It said the market for its 1 billion euro ($1.6 billion) portfolio of U.S. collateralised debt obligations (CDO) had deteriorated and that further writedowns were possible.
About a quarter of the portfolio is subprime.
It also said any slip in the value of 3.2 billion euros of real estate-linked investments it owns would hit its revaluation reserve.
Management said the worsening situation threatened its 2008 pretax profit goal of over 1 billion euros.
"In this crazy world, I don't feel comfortable giving any further outlook," Finance Chief Markus Fell told analysts.
But shareholders were relieved and the stock jumped 14 percent, but shares were still only half their level at the beginning of the year and about 70 percent lower than in May 2007.
Traders said Dresdner Kleinwort confirmed its "buy" rating with a 32 euro price target, noting the worst expectations about the quality of Hypo Real Estate's investments have not been confirmed.
"We are in a financial crisis," said Chief Executive Georg Funke. "But we will survive and master it."
Hypo has struggled to regain trust among investors and lenders since its January bombshell that it would write down 390 million euros on CDOs, close to the net profit it made in 2006.
The news, which came after repeated assurances from management that it had dodged the subprime bullet, lopped about 2 billion euros off its market value.
Ever since, shareholders have been on edge, fearing more surprises at the Munich-based investment bank.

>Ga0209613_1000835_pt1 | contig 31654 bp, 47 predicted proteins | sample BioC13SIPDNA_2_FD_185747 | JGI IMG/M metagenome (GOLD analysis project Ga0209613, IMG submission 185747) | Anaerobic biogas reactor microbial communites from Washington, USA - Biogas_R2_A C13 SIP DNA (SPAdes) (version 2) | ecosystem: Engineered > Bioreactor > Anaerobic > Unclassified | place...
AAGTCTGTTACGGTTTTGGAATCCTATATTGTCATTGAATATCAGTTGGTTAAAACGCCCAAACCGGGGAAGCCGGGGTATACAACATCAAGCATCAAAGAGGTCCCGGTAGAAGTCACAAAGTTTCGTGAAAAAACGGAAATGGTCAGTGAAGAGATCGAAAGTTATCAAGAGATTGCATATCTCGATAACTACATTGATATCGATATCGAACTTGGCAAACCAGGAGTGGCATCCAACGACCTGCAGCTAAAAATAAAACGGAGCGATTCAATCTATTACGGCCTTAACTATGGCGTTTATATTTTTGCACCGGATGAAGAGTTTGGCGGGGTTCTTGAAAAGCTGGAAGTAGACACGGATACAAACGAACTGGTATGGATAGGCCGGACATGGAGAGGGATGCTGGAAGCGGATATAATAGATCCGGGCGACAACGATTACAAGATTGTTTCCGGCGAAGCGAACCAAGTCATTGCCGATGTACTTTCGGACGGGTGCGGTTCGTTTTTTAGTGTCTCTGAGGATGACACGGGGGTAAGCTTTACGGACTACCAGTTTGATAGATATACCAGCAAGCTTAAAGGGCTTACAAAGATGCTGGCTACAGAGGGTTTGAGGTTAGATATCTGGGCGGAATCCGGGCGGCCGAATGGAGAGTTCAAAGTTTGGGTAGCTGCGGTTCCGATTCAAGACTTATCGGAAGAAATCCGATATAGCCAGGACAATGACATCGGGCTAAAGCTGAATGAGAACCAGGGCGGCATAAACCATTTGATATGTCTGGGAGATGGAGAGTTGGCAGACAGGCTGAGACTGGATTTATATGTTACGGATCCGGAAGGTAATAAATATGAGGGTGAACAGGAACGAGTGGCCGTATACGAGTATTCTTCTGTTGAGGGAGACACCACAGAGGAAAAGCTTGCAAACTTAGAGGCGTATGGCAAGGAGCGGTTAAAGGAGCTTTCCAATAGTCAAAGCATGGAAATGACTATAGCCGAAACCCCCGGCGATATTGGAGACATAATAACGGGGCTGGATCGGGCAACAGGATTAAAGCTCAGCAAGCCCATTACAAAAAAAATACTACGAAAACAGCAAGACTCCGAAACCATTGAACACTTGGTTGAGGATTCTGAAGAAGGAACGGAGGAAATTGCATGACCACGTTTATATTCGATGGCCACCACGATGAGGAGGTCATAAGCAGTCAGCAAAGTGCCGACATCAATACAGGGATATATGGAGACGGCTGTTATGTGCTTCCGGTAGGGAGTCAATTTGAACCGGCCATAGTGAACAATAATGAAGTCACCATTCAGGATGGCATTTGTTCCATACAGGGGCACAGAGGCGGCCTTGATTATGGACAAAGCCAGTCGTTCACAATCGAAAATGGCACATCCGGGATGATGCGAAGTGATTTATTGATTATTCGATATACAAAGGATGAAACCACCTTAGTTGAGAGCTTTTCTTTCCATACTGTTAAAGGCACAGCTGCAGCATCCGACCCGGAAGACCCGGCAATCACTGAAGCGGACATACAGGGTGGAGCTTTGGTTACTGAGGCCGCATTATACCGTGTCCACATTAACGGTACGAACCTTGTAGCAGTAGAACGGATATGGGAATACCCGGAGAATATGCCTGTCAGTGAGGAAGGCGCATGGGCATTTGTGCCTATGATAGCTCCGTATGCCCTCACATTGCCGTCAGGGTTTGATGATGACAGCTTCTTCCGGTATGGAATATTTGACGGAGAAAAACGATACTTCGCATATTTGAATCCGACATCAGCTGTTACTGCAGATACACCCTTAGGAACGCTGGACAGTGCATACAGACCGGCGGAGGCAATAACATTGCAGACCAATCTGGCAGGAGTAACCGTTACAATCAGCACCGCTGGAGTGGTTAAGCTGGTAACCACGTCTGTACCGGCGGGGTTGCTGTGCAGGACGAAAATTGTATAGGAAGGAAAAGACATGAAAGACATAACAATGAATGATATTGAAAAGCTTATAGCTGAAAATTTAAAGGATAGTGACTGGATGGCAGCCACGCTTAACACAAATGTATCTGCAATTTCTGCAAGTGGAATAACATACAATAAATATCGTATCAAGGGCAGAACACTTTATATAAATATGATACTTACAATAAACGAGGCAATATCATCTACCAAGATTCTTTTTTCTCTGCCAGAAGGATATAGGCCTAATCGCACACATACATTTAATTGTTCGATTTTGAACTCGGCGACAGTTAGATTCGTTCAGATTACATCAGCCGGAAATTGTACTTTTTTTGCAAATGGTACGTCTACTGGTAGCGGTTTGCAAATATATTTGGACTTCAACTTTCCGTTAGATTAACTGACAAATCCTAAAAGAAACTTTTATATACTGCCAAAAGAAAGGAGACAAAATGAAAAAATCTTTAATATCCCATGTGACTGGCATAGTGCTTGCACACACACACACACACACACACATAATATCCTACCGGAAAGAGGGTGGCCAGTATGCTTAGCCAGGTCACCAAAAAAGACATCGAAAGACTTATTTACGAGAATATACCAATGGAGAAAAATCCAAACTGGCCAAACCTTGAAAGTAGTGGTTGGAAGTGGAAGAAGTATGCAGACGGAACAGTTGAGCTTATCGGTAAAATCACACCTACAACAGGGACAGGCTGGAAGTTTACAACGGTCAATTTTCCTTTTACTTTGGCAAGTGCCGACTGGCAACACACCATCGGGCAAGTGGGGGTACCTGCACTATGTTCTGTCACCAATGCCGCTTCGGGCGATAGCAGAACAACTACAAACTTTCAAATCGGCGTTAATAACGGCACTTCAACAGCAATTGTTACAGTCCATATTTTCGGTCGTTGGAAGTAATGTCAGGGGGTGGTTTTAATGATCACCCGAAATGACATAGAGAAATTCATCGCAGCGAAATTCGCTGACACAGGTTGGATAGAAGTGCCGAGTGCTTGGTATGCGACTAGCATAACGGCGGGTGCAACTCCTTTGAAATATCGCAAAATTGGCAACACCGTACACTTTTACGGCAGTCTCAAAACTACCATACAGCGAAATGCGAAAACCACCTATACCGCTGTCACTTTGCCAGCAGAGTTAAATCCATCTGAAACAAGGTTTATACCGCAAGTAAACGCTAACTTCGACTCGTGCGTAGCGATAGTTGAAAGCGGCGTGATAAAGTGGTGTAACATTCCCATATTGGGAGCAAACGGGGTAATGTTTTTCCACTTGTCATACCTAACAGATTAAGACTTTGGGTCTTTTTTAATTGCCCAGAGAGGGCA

Change Of Tone
On breaking the news of the writedowns earlier this year, Funke fended off questions from journalists as to whether he would quit over the matter, saying:
"The management has done a fantastic job. We have not made any mistakes."
On Thursday, Funke struck a more conciliatory tone, saying management had taken the criticism seriously.
It is now being sued by a group of shareholders who bought stock in the bank on the strength of its claim that it was not affected by subprime.
Financial watchdog Bafin is also probing the Munich financier over the matter.
Germany has been one of the countries worst hit by the global credit crisis, which was triggered when defaults began rising on less creditworthy U.S. mortgages.
It pushed company lender IKB and state bank SachsenLB to the brink of collapse before both were saved by last-minute rescues.
The tumult has also savaged the country's landesbanks such as BayernLB, regional lenders which are partly owned by local governments.